March 21, 2007


Benedictine monasteries commemorate the death of St. Benedict today.

This is a fresco at the Abbey of Monte Cassino. It is known by two names, "The Glory of Saint Benedict," and "The Benedictine Paradise." It depicts saintly monks, nuns, abbots, bishops and popes who were Benedictines. The central figure is Saint Benedict.

BENEDICTINE MONKS are members of an uninterrupted tradition of more than one thousand four hundred years in the Church-- a tradition that seeks God through worship and prayer, work and community life.

Saint Benedict's "Rule for Monks" (written before A.D. 547) is a short book of spiritual teaching and practical regulations governing the lives of monks. In it St. Benedict states concisely that a monk is a man who obeys and serves God and his fellow monks in the context of:
(1) permanence in one community of fellow monks for life...

(2) under the discipline of a "rule" (a specific code of regulations governing monastic life)...

(3) and under the leadership of an abbot (the superior of an abbey or monastery).
The three vows that St. Benedict formulated for monks may be said to correspond to the above three points:
(1) the vow of stability unites a monk to one community for life;
(2) the vow of conversion binds a man to observe the specific disciplines of monastic life (essentially including the obligations of celibacy and of poverty or "community of goods");
(3) the vow of obedience places him under the leadership of both his abbot and his community.

-- Essential Practical Elements

Apart from the hours necessary for sleeping and eating, the "Rule" of St. Benedict divides the daily schedule of monastic life among three activities. These are liturgical worship in common, private prayerful spiritual reading, and work.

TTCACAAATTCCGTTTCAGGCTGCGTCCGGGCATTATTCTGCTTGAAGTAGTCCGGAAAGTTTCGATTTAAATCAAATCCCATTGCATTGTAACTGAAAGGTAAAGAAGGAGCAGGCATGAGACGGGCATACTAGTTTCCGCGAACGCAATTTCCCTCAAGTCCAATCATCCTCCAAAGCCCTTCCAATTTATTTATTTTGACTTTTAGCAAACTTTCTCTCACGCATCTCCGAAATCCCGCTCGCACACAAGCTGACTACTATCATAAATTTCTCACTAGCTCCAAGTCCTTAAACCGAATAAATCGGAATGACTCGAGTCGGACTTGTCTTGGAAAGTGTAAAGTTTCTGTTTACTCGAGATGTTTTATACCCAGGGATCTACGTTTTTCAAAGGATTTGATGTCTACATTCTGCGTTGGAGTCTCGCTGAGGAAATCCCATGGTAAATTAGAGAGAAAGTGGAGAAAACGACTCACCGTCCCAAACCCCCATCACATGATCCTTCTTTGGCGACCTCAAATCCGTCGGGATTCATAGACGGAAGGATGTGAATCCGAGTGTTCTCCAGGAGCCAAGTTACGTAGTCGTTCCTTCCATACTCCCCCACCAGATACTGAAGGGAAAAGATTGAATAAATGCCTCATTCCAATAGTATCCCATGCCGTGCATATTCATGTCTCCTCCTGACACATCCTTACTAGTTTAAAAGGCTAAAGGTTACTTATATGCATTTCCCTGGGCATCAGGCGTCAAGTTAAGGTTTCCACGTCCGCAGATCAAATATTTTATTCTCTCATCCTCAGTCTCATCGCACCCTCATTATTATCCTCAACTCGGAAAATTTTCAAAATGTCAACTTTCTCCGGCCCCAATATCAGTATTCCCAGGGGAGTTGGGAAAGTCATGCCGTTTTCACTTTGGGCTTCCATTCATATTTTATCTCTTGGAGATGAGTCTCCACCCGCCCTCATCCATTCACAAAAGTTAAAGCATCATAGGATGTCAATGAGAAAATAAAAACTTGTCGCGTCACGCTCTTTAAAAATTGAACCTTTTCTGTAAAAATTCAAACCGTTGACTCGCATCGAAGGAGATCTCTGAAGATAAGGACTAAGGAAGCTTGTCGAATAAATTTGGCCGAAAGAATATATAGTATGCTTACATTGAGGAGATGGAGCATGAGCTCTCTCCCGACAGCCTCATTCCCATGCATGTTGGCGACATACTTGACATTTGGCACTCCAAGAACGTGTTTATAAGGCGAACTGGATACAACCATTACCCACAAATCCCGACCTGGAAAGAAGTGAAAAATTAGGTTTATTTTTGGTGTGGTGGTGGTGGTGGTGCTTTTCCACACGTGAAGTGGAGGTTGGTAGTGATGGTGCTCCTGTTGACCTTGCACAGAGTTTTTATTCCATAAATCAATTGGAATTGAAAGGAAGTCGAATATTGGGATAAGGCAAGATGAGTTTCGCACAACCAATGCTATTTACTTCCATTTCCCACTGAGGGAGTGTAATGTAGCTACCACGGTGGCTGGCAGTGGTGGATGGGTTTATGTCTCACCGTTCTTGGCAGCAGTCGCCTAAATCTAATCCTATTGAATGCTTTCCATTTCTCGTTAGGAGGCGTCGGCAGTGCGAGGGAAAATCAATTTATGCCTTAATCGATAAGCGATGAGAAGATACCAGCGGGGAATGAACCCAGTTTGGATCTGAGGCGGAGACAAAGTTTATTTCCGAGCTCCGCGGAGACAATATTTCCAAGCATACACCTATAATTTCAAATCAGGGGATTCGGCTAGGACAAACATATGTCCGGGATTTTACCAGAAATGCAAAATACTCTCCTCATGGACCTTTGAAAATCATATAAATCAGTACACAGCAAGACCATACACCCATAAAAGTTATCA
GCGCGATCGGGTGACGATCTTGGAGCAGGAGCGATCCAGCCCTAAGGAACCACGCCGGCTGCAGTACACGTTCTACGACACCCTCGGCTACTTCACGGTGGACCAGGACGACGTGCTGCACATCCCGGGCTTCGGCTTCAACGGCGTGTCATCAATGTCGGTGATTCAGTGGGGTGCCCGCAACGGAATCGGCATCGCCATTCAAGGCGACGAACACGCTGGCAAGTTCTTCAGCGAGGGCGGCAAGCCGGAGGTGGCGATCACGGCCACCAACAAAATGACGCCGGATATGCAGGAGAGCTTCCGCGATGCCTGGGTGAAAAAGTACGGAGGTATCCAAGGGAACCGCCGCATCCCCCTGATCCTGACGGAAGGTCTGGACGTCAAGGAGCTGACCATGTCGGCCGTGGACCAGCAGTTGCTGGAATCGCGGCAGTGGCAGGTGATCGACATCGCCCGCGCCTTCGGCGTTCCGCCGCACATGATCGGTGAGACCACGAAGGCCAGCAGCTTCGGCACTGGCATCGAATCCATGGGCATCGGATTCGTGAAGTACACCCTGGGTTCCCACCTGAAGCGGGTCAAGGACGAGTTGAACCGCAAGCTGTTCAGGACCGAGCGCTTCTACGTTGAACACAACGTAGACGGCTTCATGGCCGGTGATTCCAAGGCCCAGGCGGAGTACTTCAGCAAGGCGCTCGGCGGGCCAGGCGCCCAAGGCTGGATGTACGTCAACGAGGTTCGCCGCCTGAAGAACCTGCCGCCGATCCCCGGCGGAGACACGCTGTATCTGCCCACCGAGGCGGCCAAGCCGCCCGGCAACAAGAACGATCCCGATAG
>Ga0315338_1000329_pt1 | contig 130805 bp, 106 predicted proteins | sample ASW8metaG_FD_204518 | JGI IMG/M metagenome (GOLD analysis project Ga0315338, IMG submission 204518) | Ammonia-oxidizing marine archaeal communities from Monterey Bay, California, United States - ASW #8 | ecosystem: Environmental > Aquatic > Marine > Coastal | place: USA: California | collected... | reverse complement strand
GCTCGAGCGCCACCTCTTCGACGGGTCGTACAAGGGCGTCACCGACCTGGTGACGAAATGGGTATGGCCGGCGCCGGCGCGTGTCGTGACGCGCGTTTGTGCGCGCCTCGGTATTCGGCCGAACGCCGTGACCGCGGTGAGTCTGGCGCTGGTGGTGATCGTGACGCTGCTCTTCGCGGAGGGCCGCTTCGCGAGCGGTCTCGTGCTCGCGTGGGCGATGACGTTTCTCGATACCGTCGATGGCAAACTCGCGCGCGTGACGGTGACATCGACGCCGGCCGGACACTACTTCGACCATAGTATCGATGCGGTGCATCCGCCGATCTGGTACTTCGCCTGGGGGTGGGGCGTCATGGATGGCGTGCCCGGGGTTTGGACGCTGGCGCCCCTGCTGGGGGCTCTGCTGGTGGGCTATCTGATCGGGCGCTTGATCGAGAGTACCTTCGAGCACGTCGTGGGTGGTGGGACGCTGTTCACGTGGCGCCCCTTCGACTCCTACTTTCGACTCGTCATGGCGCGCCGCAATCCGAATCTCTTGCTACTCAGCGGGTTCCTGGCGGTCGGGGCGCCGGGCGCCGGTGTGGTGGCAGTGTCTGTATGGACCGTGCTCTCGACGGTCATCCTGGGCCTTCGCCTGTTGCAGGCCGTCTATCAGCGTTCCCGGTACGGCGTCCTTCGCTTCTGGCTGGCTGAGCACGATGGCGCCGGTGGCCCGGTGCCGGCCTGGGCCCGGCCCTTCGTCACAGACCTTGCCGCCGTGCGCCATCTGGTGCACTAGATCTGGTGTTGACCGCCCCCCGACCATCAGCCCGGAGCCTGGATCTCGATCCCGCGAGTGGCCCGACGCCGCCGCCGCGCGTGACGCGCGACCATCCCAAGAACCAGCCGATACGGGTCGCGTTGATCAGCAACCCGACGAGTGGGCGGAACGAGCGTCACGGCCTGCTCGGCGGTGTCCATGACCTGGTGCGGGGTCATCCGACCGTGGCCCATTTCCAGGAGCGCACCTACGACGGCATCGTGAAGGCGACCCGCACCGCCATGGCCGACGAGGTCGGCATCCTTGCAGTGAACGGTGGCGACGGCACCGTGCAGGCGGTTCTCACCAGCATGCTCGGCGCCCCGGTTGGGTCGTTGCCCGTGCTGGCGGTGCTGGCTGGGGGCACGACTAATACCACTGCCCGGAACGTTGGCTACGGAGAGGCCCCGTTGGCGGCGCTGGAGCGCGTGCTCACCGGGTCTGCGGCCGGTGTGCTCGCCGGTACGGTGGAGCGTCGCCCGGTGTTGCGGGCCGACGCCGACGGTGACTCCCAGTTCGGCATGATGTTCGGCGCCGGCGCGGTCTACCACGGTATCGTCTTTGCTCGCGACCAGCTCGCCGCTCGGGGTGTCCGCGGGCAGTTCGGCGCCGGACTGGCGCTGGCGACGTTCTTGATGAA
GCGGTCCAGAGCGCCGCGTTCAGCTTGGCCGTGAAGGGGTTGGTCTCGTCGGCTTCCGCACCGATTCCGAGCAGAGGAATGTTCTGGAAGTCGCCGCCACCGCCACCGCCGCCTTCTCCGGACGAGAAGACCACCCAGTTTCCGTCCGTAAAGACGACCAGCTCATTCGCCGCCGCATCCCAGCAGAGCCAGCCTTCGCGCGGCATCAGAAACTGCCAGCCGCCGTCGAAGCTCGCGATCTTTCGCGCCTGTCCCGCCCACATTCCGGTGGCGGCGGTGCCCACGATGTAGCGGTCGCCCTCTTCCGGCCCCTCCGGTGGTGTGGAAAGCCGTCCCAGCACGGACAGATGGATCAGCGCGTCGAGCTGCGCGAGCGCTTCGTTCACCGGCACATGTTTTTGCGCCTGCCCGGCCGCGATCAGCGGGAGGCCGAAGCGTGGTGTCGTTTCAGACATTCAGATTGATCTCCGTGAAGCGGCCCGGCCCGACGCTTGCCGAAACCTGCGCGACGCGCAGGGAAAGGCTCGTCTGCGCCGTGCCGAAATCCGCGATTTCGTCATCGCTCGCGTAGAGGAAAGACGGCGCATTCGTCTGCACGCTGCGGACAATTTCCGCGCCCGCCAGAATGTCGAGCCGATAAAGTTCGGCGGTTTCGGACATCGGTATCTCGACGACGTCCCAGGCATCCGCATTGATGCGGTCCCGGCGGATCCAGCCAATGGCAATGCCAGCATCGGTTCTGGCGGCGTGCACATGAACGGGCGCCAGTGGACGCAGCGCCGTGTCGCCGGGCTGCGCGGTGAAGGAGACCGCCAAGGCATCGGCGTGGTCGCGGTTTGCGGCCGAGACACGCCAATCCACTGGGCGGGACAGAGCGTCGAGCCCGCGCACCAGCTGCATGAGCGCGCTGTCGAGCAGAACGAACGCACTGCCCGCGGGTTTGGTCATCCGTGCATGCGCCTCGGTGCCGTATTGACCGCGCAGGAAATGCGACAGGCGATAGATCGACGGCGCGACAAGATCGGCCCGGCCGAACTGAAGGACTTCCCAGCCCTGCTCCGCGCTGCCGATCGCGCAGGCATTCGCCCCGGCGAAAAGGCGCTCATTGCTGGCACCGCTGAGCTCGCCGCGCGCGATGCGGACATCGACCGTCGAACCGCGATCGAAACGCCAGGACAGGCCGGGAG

The daily hours of liturgical service in common are composed of the various Divine Offices throughout the day (i.e., Vigils, Lauds, Sext, Vespers, Compline) and the daily celebration of the Holy Mass.

The several hours of private prayer and reading are devoted especially to Sacred Scripture, but also may include other writings of spiritual, religious and theological importance.

Most Benedictine monasteries take up some sort of work relatively "outside" the immediate orbit of monastic life. These "outside" works might include parish ministry, schools or retreat centers. However, Benedictine life as specifically monastic requires the monks to be responsible for a rather domestic form of living: the monks themselves should do the cooking, cleaning, laundry, grounds keeping and whatever else is necessary to maintain their household and community life.


Blogger 4HisChurch said...

Love the Benedictines. I still miss my old Benedictine parish.

6:51 PM  
Blogger Kevin said...

You are the only Benedictine I know, Fr. S. Can you provide links to others like yourself on the web?

1:13 AM  
Anonymous Bob Farrell said...

So...what's a dad to do when he gets strange looks from his wife and kids when speaks with admiration for the monastic life?